Are ectomycorrhizal fungi alleviating or aggravating nitrogen limitation of tree growth in boreal forests?

Research output: Contribution to journalArticle


Symbioses between plant roots and mycorrhizal fungi are thought to enhance plant uptake of nutrients through a favourable exchange for photosynthates. Ectomycorrhizal fungi are considered to play this vital role for trees in nitrogen (N)-limited boreal forests. We followed symbiotic carbon (C)N exchange in a large-scale boreal pine forest experiment by tracing 13CO2 absorbed through tree photosynthesis and 15N injected into a soil layer in which ectomycorrhizal fungi dominate the microbial community. We detected little 15N in tree canopies, but high levels in soil microbes and in mycorrhizal root tips, illustrating effective soil N immobilization, especially in late summer, when tree belowground C allocation was high. Additions of N fertilizer to the soil before labelling shifted the incorporation of 15N from soil microbes and root tips to tree foliage. These results were tested in a model for CN exchange between trees and mycorrhizal fungi, suggesting that ectomycorrhizal fungi transfer small fractions of absorbed N to trees under N-limited conditions, but larger fractions if more N is available. We suggest that greater allocation of C from trees to ectomycorrhizal fungi increases N retention in soil mycelium, driving boreal forests towards more severe N limitation at low N supply.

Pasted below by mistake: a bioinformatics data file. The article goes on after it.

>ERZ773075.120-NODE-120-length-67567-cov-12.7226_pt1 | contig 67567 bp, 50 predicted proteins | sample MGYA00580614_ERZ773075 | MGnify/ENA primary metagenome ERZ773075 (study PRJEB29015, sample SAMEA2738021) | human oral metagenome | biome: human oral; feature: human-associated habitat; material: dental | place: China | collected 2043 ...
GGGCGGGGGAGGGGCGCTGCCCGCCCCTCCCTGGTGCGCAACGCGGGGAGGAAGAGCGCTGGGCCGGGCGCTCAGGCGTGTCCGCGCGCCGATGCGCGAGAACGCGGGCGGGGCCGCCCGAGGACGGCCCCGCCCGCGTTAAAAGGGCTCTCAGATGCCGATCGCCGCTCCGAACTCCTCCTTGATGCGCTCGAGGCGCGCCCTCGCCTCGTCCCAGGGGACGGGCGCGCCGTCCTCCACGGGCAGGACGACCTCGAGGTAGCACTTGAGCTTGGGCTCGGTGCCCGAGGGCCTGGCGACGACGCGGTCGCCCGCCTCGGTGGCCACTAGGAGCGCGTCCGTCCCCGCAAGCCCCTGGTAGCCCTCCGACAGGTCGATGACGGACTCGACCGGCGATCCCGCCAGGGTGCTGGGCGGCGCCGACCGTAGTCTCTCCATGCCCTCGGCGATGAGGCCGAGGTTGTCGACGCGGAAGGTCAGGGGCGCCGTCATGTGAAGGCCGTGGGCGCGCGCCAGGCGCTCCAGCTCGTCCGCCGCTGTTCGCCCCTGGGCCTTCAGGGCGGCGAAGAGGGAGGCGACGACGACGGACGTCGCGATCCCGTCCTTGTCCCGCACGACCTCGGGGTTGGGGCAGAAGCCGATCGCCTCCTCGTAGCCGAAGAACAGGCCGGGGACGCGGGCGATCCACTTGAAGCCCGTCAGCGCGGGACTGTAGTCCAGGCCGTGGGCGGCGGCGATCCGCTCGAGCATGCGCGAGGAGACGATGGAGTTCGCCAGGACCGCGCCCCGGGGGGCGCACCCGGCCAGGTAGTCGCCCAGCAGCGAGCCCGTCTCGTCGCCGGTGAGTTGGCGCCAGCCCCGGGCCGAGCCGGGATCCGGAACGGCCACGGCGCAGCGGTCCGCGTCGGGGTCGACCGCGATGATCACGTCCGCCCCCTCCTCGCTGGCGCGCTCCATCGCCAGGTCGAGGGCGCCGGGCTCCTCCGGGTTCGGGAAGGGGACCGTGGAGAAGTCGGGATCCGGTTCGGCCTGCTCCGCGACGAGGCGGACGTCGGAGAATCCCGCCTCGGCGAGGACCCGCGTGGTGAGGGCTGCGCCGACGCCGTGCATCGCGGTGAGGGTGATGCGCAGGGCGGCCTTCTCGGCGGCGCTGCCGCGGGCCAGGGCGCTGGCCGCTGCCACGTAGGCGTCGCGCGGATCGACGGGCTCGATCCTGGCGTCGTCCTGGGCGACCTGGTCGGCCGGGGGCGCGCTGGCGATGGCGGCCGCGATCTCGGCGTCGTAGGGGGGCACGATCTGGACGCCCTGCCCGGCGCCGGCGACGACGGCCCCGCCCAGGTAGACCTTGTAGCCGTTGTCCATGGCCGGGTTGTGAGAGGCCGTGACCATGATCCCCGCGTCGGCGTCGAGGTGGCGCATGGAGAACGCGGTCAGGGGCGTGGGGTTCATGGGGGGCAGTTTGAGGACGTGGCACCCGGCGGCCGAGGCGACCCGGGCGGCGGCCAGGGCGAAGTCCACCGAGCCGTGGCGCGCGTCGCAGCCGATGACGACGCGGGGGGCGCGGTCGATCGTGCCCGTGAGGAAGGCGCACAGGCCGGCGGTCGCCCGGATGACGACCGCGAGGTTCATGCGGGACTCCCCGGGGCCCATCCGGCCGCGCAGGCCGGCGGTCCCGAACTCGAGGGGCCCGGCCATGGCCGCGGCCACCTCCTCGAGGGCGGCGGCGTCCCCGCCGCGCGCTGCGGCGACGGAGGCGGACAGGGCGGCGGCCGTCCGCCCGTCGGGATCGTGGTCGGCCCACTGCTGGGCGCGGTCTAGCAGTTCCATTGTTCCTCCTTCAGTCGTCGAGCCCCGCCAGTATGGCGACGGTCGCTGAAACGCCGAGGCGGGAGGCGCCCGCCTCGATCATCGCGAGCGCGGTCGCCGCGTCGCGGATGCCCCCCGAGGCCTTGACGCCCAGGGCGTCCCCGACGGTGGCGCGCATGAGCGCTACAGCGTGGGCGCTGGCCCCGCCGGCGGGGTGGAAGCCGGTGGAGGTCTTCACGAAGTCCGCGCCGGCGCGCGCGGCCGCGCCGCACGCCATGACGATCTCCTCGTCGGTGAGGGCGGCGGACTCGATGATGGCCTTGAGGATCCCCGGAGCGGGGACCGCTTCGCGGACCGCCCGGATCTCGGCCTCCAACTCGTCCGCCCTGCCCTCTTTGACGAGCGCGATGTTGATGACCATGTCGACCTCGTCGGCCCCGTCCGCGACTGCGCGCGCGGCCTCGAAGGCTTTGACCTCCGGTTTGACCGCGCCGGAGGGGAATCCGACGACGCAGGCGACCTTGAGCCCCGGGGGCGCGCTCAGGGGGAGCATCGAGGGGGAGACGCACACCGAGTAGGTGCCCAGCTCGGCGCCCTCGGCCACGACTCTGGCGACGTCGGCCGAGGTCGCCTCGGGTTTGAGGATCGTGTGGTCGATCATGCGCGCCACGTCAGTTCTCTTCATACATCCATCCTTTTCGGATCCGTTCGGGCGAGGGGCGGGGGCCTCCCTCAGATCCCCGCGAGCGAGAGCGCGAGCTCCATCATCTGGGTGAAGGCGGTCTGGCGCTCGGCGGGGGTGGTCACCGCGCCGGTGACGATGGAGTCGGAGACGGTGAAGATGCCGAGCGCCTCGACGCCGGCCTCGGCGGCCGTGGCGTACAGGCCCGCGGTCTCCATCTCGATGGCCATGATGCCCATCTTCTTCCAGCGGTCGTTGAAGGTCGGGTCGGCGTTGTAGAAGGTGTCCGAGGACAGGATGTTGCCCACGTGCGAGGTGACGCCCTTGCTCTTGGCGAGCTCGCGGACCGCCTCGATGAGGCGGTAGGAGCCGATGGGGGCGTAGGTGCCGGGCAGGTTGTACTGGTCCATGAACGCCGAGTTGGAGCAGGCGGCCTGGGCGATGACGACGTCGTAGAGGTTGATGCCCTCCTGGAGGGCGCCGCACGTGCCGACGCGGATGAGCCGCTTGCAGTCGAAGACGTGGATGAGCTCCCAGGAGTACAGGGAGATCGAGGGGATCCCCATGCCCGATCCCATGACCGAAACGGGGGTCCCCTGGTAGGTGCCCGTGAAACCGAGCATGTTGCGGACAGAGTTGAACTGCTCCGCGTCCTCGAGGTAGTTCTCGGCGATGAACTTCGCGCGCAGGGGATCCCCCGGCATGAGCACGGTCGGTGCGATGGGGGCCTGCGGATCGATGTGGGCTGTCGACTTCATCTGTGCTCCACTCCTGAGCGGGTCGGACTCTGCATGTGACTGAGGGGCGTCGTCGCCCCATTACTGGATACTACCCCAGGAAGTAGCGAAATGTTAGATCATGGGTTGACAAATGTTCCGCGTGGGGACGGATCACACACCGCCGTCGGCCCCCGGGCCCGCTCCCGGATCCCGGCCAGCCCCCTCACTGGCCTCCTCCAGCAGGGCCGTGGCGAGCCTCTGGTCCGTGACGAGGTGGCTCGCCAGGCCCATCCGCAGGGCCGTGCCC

• Torgny Nasholm
  • Peter Hogberg
  • Oskar Franklin
  • Dan Metcalfe
  • Sonja G. Keel
  • Catherine Campbell
  • Vaughan Hurry
  • Sune Linder
  • Mona N. Hogberg
External organisations
  • Swedish University of Agricultural Sciences, Umeå
Research areas and keywords

Subject classification (UKÄ) – MANDATORY

  • Physical Geography


  • field experiment, 13C-15N pulse labelling, modelling, mycorrhiza, nitrogen immobilization, nitrogen limitation, Scots pine (Pinus, sylvestris)
Original languageEnglish
Pages (from-to)214-221
JournalNew Phytologist
Issue number1
Publication statusPublished - 2013
Publication categoryResearch
Externally publishedYes